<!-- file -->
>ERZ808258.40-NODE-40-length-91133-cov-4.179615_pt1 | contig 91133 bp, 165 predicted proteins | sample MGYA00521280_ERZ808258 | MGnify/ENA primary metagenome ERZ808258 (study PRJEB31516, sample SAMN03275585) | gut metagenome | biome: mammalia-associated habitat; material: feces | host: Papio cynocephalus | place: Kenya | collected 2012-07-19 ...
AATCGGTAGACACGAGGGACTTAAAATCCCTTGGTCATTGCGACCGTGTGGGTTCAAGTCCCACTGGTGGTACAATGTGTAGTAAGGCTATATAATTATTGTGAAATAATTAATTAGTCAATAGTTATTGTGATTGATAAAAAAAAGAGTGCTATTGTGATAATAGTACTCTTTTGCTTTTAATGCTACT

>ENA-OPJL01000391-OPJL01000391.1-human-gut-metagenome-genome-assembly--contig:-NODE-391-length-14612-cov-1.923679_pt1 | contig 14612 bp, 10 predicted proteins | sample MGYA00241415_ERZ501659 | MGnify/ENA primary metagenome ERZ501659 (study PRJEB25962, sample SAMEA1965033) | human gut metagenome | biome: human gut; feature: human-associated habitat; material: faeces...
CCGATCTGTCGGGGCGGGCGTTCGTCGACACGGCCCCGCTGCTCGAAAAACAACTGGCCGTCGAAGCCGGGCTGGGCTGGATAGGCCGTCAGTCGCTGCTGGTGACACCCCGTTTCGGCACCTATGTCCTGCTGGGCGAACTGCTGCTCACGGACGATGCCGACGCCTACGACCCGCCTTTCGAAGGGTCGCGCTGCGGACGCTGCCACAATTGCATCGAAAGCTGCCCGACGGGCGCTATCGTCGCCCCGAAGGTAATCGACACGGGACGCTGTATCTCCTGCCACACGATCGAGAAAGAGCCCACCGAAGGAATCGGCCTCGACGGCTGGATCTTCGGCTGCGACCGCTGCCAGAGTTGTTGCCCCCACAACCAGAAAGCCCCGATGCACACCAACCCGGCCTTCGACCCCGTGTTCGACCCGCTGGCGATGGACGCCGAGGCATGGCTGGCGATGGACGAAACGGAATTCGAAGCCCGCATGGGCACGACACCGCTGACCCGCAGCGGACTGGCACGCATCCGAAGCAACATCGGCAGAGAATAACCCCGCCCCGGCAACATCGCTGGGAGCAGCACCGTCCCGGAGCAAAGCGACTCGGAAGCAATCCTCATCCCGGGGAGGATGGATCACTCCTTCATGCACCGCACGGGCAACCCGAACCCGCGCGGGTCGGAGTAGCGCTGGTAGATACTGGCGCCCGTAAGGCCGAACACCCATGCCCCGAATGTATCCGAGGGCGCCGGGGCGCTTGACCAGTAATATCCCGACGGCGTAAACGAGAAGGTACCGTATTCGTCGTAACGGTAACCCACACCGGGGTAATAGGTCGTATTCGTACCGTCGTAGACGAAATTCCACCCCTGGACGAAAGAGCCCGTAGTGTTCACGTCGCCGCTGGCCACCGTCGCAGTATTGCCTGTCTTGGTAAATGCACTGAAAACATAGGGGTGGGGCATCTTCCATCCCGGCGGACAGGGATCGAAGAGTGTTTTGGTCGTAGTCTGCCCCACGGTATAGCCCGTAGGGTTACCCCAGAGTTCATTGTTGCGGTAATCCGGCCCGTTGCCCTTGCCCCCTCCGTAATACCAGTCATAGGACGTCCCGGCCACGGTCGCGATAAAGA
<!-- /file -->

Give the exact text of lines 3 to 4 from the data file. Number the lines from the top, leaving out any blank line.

>ENA-OPJL01000391-OPJL01000391.1-human-gut-metagenome-genome-assembly--contig:-NODE-391-length-14612-cov-1.923679_pt1 | contig 14612 bp, 10 predicted proteins | sample MGYA00241415_ERZ501659 | MGnify/ENA primary metagenome ERZ501659 (study PRJEB25962, sample SAMEA1965033) | human gut metagenome | biome: human gut; feature: human-associated habitat; material: faeces...
CCGATCTGTCGGGGCGGGCGTTCGTCGACACGGCCCCGCTGCTCGAAAAACAACTGGCCGTCGAAGCCGGGCTGGGCTGGATAGGCCGTCAGTCGCTGCTGGTGACACCCCGTTTCGGCACCTATGTCCTGCTGGGCGAACTGCTGCTCACGGACGATGCCGACGCCTACGACCCGCCTTTCGAAGGGTCGCGCTGCGGACGCTGCCACAATTGCATCGAAAGCTGCCCGACGGGCGCTATCGTCGCCCCGAAGGTAATCGACACGGGACGCTGTATCTCCTGCCACACGATCGAGAAAGAGCCCACCGAAGGAATCGGCCTCGACGGCTGGATCTTCGGCTGCGACCGCTGCCAGAGTTGTTGCCCCCACAACCAGAAAGCCCCGATGCACACCAACCCGGCCTTCGACCCCGTGTTCGACCCGCTGGCGATGGACGCCGAGGCATGGCTGGCGATGGACGAAACGGAATTCGAAGCCCGCATGGGCACGACACCGCTGACCCGCAGCGGACTGGCACGCATCCGAAGCAACATCGGCAGAGAATAACCCCGCCCCGGCAACATCGCTGGGAGCAGCACCGTCCCGGAGCAAAGCGACTCGGAAGCAATCCTCATCCCGGGGAGGATGGATCACTCCTTCATGCACCGCACGGGCAACCCGAACCCGCGCGGGTCGGAGTAGCGCTGGTAGATACTGGCGCCCGTAAGGCCGAACACCCATGCCCCGAATGTATCCGAGGGCGCCGGGGCGCTTGACCAGTAATATCCCGACGGCGTAAACGAGAAGGTACCGTATTCGTCGTAACGGTAACCCACACCGGGGTAATAGGTCGTATTCGTACCGTCGTAGACGAAATTCCACCCCTGGACGAAAGAGCCCGTAGTGTTCACGTCGCCGCTGGCCACCGTCGCAGTATTGCCTGTCTTGGTAAATGCACTGAAAACATAGGGGTGGGGCATCTTCCATCCCGGCGGACAGGGATCGAAGAGTGTTTTGGTCGTAGTCTGCCCCACGGTATAGCCCGTAGGGTTACCCCAGAGTTCATTGTTGCGGTAATCCGGCCCGTTGCCCTTGCCCCCTCCGTAATACCAGTCATAGGACGTCCCGGCCACGGTCGCGATAAAGA